When the average homeowner begins to renovate their house before they list it for sale, something mysterious comes over them. It’s as if they are being filmed for one of those home-flipping reality television shows. They suddenly think to do everything wonderful they ever wanted to do to their house – they add designer cabinetry and fancy schmancy toilets. Unfortunately, they forget one important fact. They won’t be around to enjoy these new amenities. It’s no wonder that when they’ve finished styling properties, they often want to stay in the house.
Very often, these owners realise that they have spent so much money on their amazing new home that they have priced it completely out of the market. Good thing they like the way it looks – chances are it won’t be selling soon.
Here we’ve compiled a short list of dos and don’ts to keep your inner reality star in check as you’re renovating.
Don’t go overboard in the bathroom. Yes. A newly upgraded bathroom can be a great selling point, but leave those designer tubs and 21st Century loos on the dealer’s showroom floor. A well-done bathroom or kitchen can add value to your house, but in the end you want to be able to get your money back when the deal is done. Always consult with your home stylist before you go all out.
Do make everything lovely; just go with the best mid-priced model of fixtures, and appliances. Prospective buyers are in the market for an overall look and feel. While they will appreciate the new appliances, they will probably not immediately look to see if they are top-of-the-line models.
The same is true for light fixtures. A chandelier in the entry hall might just be the winning ticket, but look for a mid-range priced look-alike of the one you saw in that magazine. Careful shopping can increase your bottom line without costing you an arm and a leg.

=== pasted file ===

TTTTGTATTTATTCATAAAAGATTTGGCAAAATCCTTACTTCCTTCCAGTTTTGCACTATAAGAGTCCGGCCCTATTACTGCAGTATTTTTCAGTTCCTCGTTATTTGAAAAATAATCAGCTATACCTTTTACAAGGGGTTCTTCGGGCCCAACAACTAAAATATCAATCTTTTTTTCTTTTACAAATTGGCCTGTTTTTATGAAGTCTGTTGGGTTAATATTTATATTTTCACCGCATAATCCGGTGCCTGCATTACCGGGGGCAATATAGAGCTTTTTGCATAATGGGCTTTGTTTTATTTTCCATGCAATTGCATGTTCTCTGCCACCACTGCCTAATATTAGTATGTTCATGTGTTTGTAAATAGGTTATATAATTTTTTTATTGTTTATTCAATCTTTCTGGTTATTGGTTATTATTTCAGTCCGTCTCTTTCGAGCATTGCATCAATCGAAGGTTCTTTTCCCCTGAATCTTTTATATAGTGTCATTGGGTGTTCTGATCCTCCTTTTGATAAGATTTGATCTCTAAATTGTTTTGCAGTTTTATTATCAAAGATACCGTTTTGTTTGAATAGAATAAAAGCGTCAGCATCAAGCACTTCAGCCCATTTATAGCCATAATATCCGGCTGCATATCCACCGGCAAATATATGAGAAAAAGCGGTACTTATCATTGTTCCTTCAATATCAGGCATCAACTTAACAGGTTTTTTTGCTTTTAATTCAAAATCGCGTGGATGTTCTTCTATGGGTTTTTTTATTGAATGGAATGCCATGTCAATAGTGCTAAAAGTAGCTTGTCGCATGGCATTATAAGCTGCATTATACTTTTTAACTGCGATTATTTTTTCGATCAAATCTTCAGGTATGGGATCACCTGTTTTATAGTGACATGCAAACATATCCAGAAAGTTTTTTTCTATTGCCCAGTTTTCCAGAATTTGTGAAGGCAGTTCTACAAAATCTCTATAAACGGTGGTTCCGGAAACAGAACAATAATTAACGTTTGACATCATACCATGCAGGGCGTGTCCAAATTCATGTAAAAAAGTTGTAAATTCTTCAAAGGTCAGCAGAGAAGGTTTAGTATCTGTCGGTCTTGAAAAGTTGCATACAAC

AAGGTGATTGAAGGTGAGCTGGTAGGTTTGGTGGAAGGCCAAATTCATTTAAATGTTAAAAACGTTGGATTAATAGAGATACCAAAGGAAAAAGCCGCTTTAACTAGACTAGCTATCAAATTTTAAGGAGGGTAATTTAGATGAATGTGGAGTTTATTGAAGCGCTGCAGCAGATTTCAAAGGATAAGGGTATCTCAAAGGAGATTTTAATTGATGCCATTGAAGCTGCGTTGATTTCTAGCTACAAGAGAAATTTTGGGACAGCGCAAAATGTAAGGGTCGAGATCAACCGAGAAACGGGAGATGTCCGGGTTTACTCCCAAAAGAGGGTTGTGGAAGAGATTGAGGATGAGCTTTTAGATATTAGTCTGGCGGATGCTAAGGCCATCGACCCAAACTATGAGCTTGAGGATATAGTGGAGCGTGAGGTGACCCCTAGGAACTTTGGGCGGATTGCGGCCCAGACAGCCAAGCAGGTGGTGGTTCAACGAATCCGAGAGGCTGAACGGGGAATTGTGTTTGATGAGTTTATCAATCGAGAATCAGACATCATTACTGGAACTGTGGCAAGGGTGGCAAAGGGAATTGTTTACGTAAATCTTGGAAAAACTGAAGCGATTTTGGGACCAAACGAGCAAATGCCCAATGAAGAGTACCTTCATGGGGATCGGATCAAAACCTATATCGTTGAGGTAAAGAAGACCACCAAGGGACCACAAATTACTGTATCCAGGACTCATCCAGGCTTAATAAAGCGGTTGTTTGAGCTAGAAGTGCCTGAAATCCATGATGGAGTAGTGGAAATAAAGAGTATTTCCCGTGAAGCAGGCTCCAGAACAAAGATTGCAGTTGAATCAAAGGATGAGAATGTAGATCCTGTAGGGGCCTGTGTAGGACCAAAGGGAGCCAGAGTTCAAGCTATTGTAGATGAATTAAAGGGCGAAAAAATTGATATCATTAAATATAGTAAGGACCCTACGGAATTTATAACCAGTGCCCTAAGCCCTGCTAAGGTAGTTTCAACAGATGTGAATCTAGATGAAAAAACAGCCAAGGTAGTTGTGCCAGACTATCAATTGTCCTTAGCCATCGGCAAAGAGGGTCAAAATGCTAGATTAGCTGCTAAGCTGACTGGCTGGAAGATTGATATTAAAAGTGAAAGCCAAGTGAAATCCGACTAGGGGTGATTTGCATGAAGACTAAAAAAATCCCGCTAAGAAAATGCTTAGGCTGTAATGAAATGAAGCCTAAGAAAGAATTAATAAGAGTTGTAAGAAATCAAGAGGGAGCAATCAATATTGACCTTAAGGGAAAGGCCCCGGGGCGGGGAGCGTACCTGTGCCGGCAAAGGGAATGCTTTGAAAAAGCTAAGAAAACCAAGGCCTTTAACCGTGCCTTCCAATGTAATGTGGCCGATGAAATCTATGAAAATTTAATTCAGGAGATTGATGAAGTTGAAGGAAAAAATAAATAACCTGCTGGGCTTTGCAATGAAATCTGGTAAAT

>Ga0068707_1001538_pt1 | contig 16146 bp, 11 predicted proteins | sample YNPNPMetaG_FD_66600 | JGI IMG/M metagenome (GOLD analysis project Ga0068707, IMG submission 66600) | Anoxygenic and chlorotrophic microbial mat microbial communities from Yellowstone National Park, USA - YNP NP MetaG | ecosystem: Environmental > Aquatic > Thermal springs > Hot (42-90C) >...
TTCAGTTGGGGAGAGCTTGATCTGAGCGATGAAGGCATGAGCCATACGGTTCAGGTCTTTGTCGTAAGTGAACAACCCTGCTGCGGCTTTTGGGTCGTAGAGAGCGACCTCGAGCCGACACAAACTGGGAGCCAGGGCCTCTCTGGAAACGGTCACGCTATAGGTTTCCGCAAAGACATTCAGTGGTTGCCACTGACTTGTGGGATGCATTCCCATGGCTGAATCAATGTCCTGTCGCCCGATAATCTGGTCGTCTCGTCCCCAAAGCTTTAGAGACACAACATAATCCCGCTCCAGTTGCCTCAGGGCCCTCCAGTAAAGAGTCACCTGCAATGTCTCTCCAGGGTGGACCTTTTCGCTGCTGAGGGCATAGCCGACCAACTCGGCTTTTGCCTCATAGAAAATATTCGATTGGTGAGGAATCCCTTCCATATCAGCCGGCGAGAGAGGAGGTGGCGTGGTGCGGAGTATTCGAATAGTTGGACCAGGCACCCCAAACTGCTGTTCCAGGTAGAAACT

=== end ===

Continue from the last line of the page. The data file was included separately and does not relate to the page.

Don’t get lost in the reality show fog. Yes. Marble countertops in the bathroom would be beautiful, but if you want to upgrade, why not choose an expensive-looking copy? The average buyer will love the look and probably appreciate you for the more forgiving copy that won’t stain quite so easily (and permanently).
Don’t forget to retain the integrity of your property. Believe it or not, some people want their Federation house to look and feel like it just rolled out of the 19th century. Trying to modernise such a period home will cost you big bucks in the end, and in most cases, it will look like a Federation house that’s been badly modernised. When in doubt, just don’t mess with a good thing. You may be tired of the ornate façade, but the buyers won’t be.
Do play up the period features. Do a bit of research on your home’s history, then work to feature the architectural design of your Edwardian house. Choose exterior paint colours to emphasise the vintage look and celebrate the still popular design elements.
Don’t come off half baked. So often we concentrate our renovation or upgrading efforts in one or two rooms and leave the rest of the house looking neglected. Make the entire house look fresh and new with paint throughout and repairs to all walls and ceilings. New cabinetry in a kitchen that opens on an ugly pea-green dining room simply serves to call attention to the dining room. When styling properties, think holistically when it comes to where you spend your money.
Do upgrade the outside. Try to upgrade your entire exterior area to make it another part of the living area your house has to offer, but avoid going to the expense of a pool. A pool will often turn buyers off, particularly those with small children. Adding one is a huge expense with too many down-sides to earn much of a return on your investment.
Do discuss your plans with your stager. Styling properties is great fun and it piques the interest of our inner house-flipping mogul, but there is a thin line between a great reno and an impossible-to-recoup expenditure. Save your big investments in fixtures and amenities for the new place where you can enjoy it for many years to come.